These patients don’t currently meet indications for an ICD but may be potential targets for future efforts to prevent sudden cardiac death.
Providing evidence that might be used to inform future prevention efforts, a new study shows that sudden cardiac death disproportionately affects certain subgroups of patients who have established coronary heart disease but no severe systolic dysfunction and who would, therefore, not be candidates for implantable cardioverter-defibrillator (ICD) therapy under current guidelines.
The absolute cumulative incidence of sudden and/or arrhythmic death (SAD) over about 4 years of follow-up was highest among patients with an LVEF of 30% to 39% (4.8%) or with NYHA class III/IV heart failure (5.1%), lead author Neal Chatterjee, MD (Brigham and Women’s Hospital, Boston), and colleagues report in a study published online May 2, 2018, ahead of print in JAMA Cardiology.
Moreover, the proportion of deaths attributed to SAD over the same time period was highest in patients younger than 60 (49%) and in those with an LVEF of 30% to 39% (25%) or 40% to 49% (24%).
Thus, LVEF, age, and NYHA class could be used to identify patients who are not candidates for ICD implantation but who carry a greater risk of sudden death.
“I think it is important for us as electrophysiologists and for people who are designing clinical trials to think about this information when designing trials to evaluate the ICD for prevention of sudden cardiac death,” senior author Christine Albert, MD (Brigham and Women’s Hospital), told TCTMD.
A Huge Problem
Albert said that sudden cardiac death remains a huge problem in the United States, noting that most cases occur in populations that are not currently targeted for prevention with ICDs.
The purpose of this study was to take a closer look at SAD risk in patients who have coronary heart disease but do not have severe systolic dysfunction; guidelines do not currently recommend using ICDs in this group, for whom there is an elevated risk of sudden death by virtue of the presence of established coronary disease. “At this point, we don’t have a specific way to risk stratify [these patients] or to prevent sudden death in that population,” Albert said.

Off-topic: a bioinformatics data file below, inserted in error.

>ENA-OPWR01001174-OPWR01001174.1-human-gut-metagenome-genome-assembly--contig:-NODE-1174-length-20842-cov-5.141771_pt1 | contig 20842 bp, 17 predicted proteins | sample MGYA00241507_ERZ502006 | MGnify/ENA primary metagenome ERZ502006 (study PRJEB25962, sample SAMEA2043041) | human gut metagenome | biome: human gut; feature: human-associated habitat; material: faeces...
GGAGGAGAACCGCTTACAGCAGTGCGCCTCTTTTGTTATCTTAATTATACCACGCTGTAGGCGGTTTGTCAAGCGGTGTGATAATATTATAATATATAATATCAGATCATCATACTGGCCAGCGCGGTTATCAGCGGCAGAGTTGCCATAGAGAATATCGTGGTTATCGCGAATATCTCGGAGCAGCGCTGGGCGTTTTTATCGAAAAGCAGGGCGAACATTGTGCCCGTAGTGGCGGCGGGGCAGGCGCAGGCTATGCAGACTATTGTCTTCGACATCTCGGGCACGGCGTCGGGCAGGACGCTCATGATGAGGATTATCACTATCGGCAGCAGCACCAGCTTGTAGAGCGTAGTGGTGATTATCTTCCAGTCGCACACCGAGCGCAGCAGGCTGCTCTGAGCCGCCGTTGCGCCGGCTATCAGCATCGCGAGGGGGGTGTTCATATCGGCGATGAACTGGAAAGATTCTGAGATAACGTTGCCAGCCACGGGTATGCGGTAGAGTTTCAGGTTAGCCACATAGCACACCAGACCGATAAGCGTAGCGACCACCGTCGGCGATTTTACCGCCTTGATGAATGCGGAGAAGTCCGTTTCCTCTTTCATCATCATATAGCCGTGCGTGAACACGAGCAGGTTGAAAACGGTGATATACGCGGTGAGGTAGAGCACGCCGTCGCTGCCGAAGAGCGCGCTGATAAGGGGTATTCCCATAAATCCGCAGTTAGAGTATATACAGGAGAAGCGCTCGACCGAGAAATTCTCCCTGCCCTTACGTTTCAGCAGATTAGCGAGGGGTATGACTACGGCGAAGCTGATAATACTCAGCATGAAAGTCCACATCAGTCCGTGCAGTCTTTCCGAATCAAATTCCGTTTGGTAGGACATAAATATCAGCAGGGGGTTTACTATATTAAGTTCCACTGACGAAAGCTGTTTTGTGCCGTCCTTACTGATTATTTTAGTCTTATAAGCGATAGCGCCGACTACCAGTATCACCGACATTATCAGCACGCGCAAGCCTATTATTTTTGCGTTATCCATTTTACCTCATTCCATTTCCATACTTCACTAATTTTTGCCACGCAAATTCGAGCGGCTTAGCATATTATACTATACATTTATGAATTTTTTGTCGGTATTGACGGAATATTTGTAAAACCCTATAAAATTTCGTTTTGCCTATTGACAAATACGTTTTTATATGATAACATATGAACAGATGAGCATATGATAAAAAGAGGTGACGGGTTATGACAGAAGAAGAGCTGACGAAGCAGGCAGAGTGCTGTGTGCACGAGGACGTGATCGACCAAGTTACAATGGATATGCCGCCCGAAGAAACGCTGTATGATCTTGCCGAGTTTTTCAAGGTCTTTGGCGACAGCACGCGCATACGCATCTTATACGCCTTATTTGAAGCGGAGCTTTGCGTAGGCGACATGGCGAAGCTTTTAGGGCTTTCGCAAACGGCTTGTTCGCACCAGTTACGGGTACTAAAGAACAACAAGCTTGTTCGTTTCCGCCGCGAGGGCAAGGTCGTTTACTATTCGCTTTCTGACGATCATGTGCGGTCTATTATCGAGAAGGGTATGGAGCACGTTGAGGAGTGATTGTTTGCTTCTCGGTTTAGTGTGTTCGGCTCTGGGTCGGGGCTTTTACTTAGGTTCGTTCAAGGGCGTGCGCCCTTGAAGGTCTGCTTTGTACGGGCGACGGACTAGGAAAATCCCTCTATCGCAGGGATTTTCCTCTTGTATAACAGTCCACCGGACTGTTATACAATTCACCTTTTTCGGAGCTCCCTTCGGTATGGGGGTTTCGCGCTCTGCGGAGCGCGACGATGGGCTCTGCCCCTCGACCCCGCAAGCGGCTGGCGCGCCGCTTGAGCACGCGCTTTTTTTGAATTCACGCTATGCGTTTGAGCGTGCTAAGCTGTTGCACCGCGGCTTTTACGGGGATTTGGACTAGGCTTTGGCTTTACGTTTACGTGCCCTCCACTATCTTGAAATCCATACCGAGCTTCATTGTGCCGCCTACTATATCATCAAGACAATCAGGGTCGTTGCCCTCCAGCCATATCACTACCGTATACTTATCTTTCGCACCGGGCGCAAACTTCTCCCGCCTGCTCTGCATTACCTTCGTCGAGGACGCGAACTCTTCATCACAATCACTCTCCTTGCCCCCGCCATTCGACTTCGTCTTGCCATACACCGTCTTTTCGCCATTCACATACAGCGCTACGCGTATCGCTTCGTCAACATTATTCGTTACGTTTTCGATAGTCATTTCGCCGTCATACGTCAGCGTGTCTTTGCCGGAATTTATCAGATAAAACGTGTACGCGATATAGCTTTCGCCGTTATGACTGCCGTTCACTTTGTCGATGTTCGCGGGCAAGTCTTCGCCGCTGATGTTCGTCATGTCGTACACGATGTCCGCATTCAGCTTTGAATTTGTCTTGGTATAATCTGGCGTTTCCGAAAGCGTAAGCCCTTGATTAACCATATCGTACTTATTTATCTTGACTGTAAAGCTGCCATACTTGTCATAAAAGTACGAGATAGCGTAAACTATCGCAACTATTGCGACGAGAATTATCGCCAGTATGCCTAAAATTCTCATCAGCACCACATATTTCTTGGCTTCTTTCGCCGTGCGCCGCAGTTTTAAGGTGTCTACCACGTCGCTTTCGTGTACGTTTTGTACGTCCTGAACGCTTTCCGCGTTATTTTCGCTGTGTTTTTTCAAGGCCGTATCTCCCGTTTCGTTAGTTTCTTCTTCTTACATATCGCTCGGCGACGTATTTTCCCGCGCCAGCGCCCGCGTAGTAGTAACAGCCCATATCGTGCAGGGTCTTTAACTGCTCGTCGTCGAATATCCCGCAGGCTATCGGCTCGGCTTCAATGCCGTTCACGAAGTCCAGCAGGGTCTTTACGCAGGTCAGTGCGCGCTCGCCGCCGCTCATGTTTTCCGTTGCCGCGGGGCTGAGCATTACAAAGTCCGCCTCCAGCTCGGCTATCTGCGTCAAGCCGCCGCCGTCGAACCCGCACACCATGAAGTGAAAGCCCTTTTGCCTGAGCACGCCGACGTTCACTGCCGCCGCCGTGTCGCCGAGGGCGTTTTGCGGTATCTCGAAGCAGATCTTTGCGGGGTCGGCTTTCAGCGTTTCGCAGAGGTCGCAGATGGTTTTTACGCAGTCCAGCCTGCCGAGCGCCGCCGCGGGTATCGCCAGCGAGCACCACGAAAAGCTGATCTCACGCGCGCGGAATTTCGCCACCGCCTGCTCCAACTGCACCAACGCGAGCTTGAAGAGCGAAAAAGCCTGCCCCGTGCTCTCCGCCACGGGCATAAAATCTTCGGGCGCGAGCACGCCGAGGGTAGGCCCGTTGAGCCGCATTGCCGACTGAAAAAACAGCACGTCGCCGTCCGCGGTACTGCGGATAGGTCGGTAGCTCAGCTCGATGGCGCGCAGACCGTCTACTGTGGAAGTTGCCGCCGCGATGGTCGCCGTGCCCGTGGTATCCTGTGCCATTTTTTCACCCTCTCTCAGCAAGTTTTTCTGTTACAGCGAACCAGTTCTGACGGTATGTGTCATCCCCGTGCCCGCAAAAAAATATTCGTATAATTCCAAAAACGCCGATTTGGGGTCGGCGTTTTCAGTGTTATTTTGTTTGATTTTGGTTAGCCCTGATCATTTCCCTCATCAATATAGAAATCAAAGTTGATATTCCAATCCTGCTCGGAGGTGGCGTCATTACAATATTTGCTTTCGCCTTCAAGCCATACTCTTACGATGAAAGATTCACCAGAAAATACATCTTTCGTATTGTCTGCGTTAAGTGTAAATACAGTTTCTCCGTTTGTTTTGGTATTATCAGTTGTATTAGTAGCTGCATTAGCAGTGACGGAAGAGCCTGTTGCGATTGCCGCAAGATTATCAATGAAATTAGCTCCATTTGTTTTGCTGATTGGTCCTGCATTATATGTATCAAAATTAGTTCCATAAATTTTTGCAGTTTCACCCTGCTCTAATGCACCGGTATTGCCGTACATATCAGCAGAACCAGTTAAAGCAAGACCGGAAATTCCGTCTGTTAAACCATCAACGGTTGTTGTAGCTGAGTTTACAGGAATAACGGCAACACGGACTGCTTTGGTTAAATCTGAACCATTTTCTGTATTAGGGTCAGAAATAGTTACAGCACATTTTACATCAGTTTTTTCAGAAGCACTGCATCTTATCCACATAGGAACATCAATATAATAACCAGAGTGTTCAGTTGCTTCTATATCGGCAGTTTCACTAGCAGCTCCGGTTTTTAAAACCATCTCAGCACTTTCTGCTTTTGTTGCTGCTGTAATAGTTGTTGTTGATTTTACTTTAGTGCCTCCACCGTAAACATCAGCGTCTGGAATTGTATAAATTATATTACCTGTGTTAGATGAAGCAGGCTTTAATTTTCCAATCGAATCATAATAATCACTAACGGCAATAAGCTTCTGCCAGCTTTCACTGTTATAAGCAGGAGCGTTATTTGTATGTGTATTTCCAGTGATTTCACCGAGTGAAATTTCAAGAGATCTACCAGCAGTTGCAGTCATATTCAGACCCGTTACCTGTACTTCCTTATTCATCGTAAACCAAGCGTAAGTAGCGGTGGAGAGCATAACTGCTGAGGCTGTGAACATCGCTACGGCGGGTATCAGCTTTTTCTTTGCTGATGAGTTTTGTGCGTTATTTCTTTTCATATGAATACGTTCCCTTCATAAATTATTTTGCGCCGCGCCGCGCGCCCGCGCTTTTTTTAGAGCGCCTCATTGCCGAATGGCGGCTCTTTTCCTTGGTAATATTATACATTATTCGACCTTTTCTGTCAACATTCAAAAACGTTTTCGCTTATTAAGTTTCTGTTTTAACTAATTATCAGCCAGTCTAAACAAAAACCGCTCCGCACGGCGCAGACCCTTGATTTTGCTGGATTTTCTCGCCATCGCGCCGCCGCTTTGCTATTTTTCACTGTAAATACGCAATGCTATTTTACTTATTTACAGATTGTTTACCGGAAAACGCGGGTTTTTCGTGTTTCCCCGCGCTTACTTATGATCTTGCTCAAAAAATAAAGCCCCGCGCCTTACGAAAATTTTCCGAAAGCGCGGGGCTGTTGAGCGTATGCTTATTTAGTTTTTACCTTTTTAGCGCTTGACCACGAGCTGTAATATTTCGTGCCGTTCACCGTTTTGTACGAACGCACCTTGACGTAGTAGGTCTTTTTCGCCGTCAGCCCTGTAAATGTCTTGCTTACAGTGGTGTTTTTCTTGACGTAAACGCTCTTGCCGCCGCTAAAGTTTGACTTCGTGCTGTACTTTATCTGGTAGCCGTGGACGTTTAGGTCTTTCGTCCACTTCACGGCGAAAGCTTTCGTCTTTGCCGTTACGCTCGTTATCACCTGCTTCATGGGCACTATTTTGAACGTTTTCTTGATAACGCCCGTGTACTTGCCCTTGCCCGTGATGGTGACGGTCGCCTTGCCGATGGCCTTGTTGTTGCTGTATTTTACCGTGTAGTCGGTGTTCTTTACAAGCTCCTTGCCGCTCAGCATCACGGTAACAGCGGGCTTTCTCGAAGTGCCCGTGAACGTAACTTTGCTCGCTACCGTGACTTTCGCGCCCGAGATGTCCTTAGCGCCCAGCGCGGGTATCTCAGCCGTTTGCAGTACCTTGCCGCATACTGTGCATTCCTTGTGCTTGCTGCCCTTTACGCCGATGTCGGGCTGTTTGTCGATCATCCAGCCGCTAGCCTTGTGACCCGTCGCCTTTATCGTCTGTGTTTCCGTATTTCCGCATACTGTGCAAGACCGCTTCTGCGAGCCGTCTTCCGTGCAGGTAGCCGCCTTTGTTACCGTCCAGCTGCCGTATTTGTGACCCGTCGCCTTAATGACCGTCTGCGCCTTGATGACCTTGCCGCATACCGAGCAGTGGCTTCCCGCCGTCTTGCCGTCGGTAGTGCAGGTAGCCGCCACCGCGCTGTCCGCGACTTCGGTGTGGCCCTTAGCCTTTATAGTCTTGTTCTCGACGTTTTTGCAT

To look for high-risk subgroups, Chatterjee, Albert, and colleagues examined data from the ongoing PRE-DETERMINE study, which is prospectively enrolling patients with coronary heart disease and a history of MI, mild-to-moderate LV dysfunction, or both who do not quality for primary prevention ICD therapy based on LVEF or NYHA class at 135 sites in the United States and Canada. Patients generally have to have an LVEF above 35%, although those with values between 30% and 35% can be included if they have NYHA class I symptoms.
The current analysis included 5,761 patients (mean age 64; 76% men). Mean LVEF at baseline was 52%, and 80% of patients had NYHA class I symptoms.
Overall, most deaths that occurred during a median 3.9 years of follow-up were deemed noncardiac (54.6%), while 36.1% were considered cardiac and the remaining 9.3% could not be classified.
The cumulative rates of SAD and non-SAD were 2.1% and 7.7%, respectively. SAD accounted for roughly one-fifth of all deaths and more than half (56%) of cardiac deaths.
Absolute risks of SAD were highest in patients with moderately reduced LVEF and the worst heart failure symptoms. Though absolute risk was relatively low in patients younger than 60 (2.0%), nearly half of deaths in this group were due to SAD.
The investigators calculated the theoretical impact of ICD implantation on mortality both overall and within patient subgroups. In the whole cohort, ICD implantation would be expected to reduce mortality by a relative 13%, with a number needed to treat (NNT) of 79.
In patient groups with a high absolute risk of SAD, the estimated NNT fell. For those with advanced heart failure, for example, the NNT was 32. The estimated mortality reduction remained modest at 13%, however, because of increases in risks of competing causes of death.
On the other hand, the relative mortality benefit was greater in groups where SAD accounted for a greater proportion of deaths. In patients younger than 60, for instance, ICD implantation was estimated to reduce the risk of SAD by 29%, albeit with an NNT of 83.
Taken together, the findings indicate that it might be worth pursuing future ICD trials in these high-risk subsets of patients with coronary heart disease without severe systolic dysfunction, Albert indicated.
She said that her group also has been gathering information on blood biomarkers, genetics, and ECG readings from this population and will look at those factors combined and individually to further enhance risk stratification.
“Looking ahead, identification of markers that uniquely discriminate SAD from non-SAD will be required to maximize absolute and proportional risk in subpopulations targeted for sudden death prevention,” the authors write in their paper.
In an accompanying editorial, Zian Tseng, MD (University of California, San Francisco), says this study helps fill a gap in knowledge about how to identify patients with coronary disease but without severe systolic dysfunction who might be candidates for ICD therapy, but discusses the difficulties inherent to classifying causes of death without a full autopsy.
“Because SAD is the only type of sudden death rescued by automatic external defibrillators and ICDs and is the intended focus of genetic association and risk studies of sudden cardiac death, it is essential to distinguish SAD from nonarrhythmic causes,” Tseng writes. “While comprehensive autopsies are not practical in most clinical trials and population, cohort, or genetic association studies, understanding the limits of current criteria used to define sudden cardiac death and SAD is important for interpreting results.”